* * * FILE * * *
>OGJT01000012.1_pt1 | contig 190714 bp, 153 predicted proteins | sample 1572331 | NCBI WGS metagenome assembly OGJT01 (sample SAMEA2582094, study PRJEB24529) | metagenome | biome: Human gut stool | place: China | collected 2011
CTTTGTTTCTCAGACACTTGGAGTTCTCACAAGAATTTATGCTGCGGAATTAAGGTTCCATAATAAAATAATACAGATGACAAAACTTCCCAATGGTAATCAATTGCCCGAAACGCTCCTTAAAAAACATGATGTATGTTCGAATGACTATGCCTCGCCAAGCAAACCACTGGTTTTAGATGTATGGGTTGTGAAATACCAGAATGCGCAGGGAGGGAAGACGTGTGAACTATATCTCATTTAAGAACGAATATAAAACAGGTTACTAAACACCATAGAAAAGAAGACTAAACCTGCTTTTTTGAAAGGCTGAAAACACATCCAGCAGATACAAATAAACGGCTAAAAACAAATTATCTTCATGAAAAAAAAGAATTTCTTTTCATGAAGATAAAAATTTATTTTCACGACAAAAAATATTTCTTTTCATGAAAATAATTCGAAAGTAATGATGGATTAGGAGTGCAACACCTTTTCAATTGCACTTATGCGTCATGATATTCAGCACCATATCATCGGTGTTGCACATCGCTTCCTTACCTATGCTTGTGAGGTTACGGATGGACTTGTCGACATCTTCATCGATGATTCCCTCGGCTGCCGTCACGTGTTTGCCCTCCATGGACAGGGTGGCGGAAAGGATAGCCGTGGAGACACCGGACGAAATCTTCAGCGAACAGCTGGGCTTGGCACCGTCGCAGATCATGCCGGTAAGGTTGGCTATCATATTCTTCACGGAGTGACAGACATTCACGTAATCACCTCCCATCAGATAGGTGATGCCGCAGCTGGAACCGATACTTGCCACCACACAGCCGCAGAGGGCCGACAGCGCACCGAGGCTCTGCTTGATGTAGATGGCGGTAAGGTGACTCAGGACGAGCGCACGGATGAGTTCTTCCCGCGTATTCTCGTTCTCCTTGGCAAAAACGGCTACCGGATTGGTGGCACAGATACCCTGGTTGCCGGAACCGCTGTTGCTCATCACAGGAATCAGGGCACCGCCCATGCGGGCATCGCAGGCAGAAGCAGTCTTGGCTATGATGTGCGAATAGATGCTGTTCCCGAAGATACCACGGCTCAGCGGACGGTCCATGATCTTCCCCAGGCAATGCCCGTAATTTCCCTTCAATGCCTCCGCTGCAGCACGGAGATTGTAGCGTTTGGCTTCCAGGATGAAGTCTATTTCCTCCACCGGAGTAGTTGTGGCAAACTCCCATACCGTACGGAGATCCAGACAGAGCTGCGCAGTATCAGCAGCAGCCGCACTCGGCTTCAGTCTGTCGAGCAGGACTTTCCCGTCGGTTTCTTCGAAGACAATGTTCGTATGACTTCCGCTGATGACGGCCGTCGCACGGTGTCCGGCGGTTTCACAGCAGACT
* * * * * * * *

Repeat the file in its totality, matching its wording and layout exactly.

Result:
>OGJT01000012.1_pt1 | contig 190714 bp, 153 predicted proteins | sample 1572331 | NCBI WGS metagenome assembly OGJT01 (sample SAMEA2582094, study PRJEB24529) | metagenome | biome: Human gut stool | place: China | collected 2011
CTTTGTTTCTCAGACACTTGGAGTTCTCACAAGAATTTATGCTGCGGAATTAAGGTTCCATAATAAAATAATACAGATGACAAAACTTCCCAATGGTAATCAATTGCCCGAAACGCTCCTTAAAAAACATGATGTATGTTCGAATGACTATGCCTCGCCAAGCAAACCACTGGTTTTAGATGTATGGGTTGTGAAATACCAGAATGCGCAGGGAGGGAAGACGTGTGAACTATATCTCATTTAAGAACGAATATAAAACAGGTTACTAAACACCATAGAAAAGAAGACTAAACCTGCTTTTTTGAAAGGCTGAAAACACATCCAGCAGATACAAATAAACGGCTAAAAACAAATTATCTTCATGAAAAAAAAGAATTTCTTTTCATGAAGATAAAAATTTATTTTCACGACAAAAAATATTTCTTTTCATGAAAATAATTCGAAAGTAATGATGGATTAGGAGTGCAACACCTTTTCAATTGCACTTATGCGTCATGATATTCAGCACCATATCATCGGTGTTGCACATCGCTTCCTTACCTATGCTTGTGAGGTTACGGATGGACTTGTCGACATCTTCATCGATGATTCCCTCGGCTGCCGTCACGTGTTTGCCCTCCATGGACAGGGTGGCGGAAAGGATAGCCGTGGAGACACCGGACGAAATCTTCAGCGAACAGCTGGGCTTGGCACCGTCGCAGATCATGCCGGTAAGGTTGGCTATCATATTCTTCACGGAGTGACAGACATTCACGTAATCACCTCCCATCAGATAGGTGATGCCGCAGCTGGAACCGATACTTGCCACCACACAGCCGCAGAGGGCCGACAGCGCACCGAGGCTCTGCTTGATGTAGATGGCGGTAAGGTGACTCAGGACGAGCGCACGGATGAGTTCTTCCCGCGTATTCTCGTTCTCCTTGGCAAAAACGGCTACCGGATTGGTGGCACAGATACCCTGGTTGCCGGAACCGCTGTTGCTCATCACAGGAATCAGGGCACCGCCCATGCGGGCATCGCAGGCAGAAGCAGTCTTGGCTATGATGTGCGAATAGATGCTGTTCCCGAAGATACCACGGCTCAGCGGACGGTCCATGATCTTCCCCAGGCAATGCCCGTAATTTCCCTTCAATGCCTCCGCTGCAGCACGGAGATTGTAGCGTTTGGCTTCCAGGATGAAGTCTATTTCCTCCACCGGAGTAGTTGTGGCAAACTCCCATACCGTACGGAGATCCAGACAGAGCTGCGCAGTATCAGCAGCAGCCGCACTCGGCTTCAGTCTGTCGAGCAGGACTTTCCCGTCGGTTTCTTCGAAGACAATGTTCGTATGACTTCCGCTGATGACGGCCGTCGCACGGTGTCCGGCGGTTTCACAGCAGACT